The divine Beloved also identifies herself with the divine Being at whose glance (see Q.7:43) the archetypal Moses swooned away and on account of whose brilliance the Sinaitic mountains were leveled:
"At my glance the Moses of Eternity swooned away, and at a flash from me the Sinai of the Mountains was leveled" (line 46). Fn2.
In part IV of his Qaṣīda (lines 62-97) Bahā'-Allāh defends himself against the divine Beloved's charge of his unworthiness for mystic union. He represents himself as one ready to suffer all manner of oppression and indignity for her sake and dwells on the intense tribulations he has already endured. In so doing he "identifies his plight with that of holy figures and prophets of the past";
"The grief of Jacob and the suffering of Joseph, the pain of Job and Abraham's fire. The regret of Adam and the separation of Jonah, and the outcry of David and the lamentation of Noah. The separation of Eve and the burning of Mary, the tribulation of Isaiah and the suffering of Zachariah.. From the sprinkling of my sadness, there befell them all what befell them, from the overflowing of my grief, there appeared every affliction." (lines 72-5). (trans. MacEoin BSB 2:2, 11[adapted]).
In these lines the grief of Jacob is that which he experienced as a result of his separation from Joseph (see Q. 12:84) whose own imprisonment is also alluded to (see Q. 12:33ff). Job's afflictions are referred to in Qur'ān 21:83 and elaborated upon in various Islamic literatures (see below on the Lawḥ-i Ayyūb). Abraham's fire is that of the furnace into which he was believed to have been cast (cf. above on Qaṣīda line 26b). Adam was given to mourning and regret as a result of his expulsion from Paradise.
Dhu'l-Nūn, identified by Bahā'-Allāh as Yūnus (Jonah, Q. 37:139f; 68:48f; cf. 10:98; 4:163; 6:86?) "went forth enraged" and heedless of God's "power over him" according to Qur'an 21:87. David and Noah, Bahā'-Allāh himself comments, "lamented a great deal". The tale of Noah is well-known (frequently told in the Qur'án): as for the matter of David and his crying out, it is clear from the Psalms (zabūr) how much vexation he endured and to what extent he was afflicted by it."
Eve wept much, for 40 days or more according to the ḥadīth and Qisas al-anbiya' literatures, when, on the expulsion from Paradise, she was separated from Adam. The burning agony of the Virgin Mary resulted from her being pregnant with the `fatherless' child Jesus (see Q.3:35;19:16f).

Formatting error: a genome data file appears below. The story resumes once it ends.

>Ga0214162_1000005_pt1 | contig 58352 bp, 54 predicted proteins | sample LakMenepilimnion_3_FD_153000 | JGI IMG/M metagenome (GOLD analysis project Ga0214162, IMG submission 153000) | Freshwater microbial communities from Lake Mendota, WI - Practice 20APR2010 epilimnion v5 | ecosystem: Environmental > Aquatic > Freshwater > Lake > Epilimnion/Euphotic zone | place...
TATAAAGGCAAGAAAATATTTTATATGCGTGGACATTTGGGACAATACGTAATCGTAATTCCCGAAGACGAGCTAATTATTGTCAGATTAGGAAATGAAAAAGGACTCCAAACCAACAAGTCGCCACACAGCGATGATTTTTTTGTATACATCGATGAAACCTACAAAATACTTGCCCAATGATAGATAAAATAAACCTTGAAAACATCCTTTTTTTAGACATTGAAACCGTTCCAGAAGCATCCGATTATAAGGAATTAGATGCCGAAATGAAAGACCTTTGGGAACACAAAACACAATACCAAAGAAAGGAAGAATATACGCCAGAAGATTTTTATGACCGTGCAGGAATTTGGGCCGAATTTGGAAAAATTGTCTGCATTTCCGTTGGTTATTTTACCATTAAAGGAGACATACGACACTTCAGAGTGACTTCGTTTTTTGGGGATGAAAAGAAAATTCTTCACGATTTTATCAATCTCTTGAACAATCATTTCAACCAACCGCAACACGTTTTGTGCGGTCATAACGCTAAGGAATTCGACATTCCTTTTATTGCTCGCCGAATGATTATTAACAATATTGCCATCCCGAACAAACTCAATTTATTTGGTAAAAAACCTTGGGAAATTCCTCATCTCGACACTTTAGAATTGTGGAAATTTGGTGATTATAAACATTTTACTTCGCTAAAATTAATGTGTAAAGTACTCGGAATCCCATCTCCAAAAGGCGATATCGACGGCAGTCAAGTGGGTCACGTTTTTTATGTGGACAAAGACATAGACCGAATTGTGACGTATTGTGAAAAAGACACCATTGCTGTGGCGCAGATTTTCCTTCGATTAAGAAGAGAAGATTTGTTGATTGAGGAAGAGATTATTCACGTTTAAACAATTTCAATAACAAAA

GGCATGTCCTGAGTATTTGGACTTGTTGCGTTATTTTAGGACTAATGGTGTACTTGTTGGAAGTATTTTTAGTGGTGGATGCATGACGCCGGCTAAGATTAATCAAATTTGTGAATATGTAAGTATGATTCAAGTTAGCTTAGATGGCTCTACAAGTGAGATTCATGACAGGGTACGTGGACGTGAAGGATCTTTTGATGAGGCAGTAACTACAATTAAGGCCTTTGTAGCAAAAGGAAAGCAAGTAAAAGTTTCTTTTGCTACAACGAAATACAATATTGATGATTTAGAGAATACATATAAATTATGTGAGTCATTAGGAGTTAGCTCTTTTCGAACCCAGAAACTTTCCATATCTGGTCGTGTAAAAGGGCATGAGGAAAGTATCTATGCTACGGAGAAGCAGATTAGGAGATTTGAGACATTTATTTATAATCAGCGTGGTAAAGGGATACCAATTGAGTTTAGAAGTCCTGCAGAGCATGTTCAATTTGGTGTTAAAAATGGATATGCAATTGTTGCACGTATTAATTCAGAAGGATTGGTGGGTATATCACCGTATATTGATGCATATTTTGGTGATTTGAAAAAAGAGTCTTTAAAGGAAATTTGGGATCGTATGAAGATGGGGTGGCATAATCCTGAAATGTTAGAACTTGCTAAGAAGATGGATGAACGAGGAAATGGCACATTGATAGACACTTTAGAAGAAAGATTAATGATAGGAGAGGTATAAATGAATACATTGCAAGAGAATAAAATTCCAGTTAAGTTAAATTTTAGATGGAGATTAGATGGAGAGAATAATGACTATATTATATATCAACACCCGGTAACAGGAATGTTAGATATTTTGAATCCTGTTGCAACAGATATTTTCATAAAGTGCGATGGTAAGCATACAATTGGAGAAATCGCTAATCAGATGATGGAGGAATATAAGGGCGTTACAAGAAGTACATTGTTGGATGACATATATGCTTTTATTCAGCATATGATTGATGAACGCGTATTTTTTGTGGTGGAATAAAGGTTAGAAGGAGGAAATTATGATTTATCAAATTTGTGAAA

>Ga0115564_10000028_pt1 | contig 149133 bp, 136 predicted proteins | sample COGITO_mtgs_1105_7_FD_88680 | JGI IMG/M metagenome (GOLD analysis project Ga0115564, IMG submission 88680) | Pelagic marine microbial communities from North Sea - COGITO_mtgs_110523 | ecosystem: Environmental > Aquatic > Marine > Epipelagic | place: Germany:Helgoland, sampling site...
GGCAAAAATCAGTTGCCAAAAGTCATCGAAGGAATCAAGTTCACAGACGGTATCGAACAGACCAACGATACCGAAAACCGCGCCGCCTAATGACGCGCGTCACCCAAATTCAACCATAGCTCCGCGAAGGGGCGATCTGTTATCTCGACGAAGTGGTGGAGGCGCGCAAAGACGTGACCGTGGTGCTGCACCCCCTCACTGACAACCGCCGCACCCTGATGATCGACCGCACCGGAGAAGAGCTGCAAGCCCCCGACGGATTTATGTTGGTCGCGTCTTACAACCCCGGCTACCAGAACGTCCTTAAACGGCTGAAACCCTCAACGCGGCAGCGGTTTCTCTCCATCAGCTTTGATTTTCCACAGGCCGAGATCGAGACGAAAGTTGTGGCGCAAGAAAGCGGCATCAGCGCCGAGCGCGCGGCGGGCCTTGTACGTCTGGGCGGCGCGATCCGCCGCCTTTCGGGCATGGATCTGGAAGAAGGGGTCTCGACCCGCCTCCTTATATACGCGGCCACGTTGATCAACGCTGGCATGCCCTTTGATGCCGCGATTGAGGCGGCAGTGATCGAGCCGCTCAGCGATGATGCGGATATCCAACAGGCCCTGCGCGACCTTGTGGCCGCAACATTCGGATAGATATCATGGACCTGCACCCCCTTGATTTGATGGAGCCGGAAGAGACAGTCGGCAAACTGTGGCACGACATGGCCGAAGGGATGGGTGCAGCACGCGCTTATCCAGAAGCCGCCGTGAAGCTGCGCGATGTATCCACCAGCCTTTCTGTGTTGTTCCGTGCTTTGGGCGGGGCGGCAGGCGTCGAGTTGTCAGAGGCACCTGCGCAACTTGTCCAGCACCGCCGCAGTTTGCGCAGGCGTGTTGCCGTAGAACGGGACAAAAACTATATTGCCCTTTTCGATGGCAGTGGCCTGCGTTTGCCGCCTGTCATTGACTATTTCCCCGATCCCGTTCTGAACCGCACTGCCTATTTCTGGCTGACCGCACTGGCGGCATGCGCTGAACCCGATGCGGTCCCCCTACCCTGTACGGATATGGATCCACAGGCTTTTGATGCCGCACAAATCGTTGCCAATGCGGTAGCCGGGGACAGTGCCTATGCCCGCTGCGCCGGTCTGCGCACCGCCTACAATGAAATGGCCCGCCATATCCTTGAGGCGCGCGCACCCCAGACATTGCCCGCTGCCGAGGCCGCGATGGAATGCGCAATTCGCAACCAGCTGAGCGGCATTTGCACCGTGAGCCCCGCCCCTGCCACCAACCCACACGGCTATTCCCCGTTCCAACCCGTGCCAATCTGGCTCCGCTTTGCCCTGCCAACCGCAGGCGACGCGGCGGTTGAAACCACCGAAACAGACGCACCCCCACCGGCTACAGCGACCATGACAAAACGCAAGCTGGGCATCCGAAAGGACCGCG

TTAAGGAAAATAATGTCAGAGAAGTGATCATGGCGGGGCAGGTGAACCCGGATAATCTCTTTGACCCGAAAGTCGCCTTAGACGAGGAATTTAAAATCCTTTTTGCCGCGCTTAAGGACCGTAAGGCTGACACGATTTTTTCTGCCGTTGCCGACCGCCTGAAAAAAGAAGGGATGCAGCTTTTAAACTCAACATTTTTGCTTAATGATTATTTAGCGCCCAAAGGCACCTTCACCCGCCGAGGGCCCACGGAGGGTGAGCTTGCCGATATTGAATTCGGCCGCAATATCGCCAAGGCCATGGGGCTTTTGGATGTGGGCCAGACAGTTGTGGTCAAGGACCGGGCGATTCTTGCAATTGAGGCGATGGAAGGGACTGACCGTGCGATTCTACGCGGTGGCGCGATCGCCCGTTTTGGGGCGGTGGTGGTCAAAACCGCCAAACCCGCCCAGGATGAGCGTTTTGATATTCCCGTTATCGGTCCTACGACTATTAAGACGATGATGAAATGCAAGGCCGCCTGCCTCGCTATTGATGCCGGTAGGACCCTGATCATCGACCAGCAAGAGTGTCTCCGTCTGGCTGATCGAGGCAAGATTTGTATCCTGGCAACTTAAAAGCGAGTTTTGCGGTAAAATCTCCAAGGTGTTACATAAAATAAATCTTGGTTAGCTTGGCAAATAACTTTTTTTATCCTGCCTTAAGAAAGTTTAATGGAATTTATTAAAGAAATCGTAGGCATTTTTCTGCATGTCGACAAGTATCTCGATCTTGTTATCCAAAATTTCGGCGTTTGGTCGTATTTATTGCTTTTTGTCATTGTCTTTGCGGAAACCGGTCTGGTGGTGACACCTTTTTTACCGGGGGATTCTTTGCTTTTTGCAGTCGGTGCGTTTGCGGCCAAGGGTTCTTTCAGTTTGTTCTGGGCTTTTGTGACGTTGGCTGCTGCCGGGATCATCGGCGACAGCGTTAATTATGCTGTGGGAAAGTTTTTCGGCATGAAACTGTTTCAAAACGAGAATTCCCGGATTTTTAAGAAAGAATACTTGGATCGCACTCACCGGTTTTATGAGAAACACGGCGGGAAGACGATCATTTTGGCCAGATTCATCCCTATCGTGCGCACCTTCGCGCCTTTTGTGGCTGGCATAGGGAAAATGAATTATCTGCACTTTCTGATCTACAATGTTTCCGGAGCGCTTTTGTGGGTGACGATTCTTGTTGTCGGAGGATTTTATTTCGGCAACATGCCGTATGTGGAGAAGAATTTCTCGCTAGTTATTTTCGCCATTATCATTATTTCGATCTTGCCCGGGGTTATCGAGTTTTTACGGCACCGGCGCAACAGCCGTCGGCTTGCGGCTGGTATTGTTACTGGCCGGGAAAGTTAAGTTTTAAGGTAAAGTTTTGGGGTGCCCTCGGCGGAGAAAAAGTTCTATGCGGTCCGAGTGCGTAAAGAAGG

Isaiah's tribulations are not mentioned in the Qur'ān though Jewish, Christian and Islamic sources picture him, in one way or another, as an Israelite prophet who suffered much and was martyred by being sawn in half. Shī`ī sources relate how the Israelites persecuted Isaiah for his prophecies and rebukes. He sought refuge by hiding in a tree but Satan held the fringes of his garment so that he could be seen and he was cut through with a saw (EJ 9: col. 68 and Biḥār al-anwār, 14:162); This account was handed down by Wahb ibn-Munabbih and is rooted in Jewish sources (on which see, for example, The Martyrdom of Isaiah [Part of the Christian apocalypse The Ascension of Isaiah] trans., in R. H. Charles, The Apocrypha and Pseudepigrapha of the Old Testament, Vol.II ( ), p. f ; cf. EJ 9:71-2, and L. Ginsberg, Legends of the Jews, Vol. IV:277f and Vol. VI:374. n.103). By the Zechariah who suffered, the father of John the Baptist is doubtless intended (Q. 3:38-41; 19:2-12; 21:89fcf. 3:37; 6:85). Islamic sources also record the martyrdom Zechariah the father of Yaḥyā (= John the Baptist).
Part V (lines 98-127) of the Qaṣīda in which the divine Beloved urges Bahā'-Allāh to "go beyond the limited truth he has found" and again underlines her sanctified transcendence contains a few points of prophetological interest. The celestial female expresses her exaltedness by claiming that the theophanic splendour of Sinai (abhā' bahā al-ṭūr) is an inadequate expression of her divinity:
"The most glorious splendor of Sinai is to me mere rubbish" (line 100a).
She claims that her interior reality is the source of divine revelation; the locus confirmatory of the "heavenly writ" (zubur al-samá'). Her "scroll" (sahifa) is the source of the revelation of the "radiant scrolls" (ṣuḥuf al-saná') (see line 106). The "Sinaitic Throne" (`arsh al-ṭūr) is too narrow a celestial locale for the magnanimity of her being (line 111b [such may be the sense of this line]). Sinaitic motifs are again drawn on in expressing the elevated holiness of Bahā'-Allāh's divine Beloved.
The prophetological motifs in Bahā'-Allāh's Qaṣīda are illustrative of his considerable familiarity with qur'ánic stories of the prophets. In commenting on part IV of this work Cole has written that the reference to the non-qur'ánic prophet Isaiah (in line 74b) "betokens [Bahā'-Allāh's] familiarity with the Bible" (Cole art. cit. p. 17) though this bypasses the many extra-qur'anic Islamic sources in which Isaiah is a not insignificant figure (see Qisas al-anbiyā' ; Majlisi, Bihar, ). Whether or not Bahā'-Allāh had access to the Bible prior to the mid 1850's cannot be confidently asserted on the basis of the Qaṣīda prophetology.
Fn.1 = On the Egyptian mystic Ibn al-Fāriḍ (1181-1235 AD) and his Qaṣīda see, for example, R. A. Nicholson, Studies in Islamic Mysticism (Cambridge: CUP 1921) and A. J. Arberry The Mystical Poems of Ibn al-Farid (London: 1952) and The Poem of the Way (London: 1952).
Fn.2 trans., MacEoin (BSB 2:2, 10). This verse is based on Qur'ān 7:143 (see AQA III:204 for the comment of Bahā'-Allāh). The following line of the Qaṣīda (line 47) may allude to Jesus' power of resurrection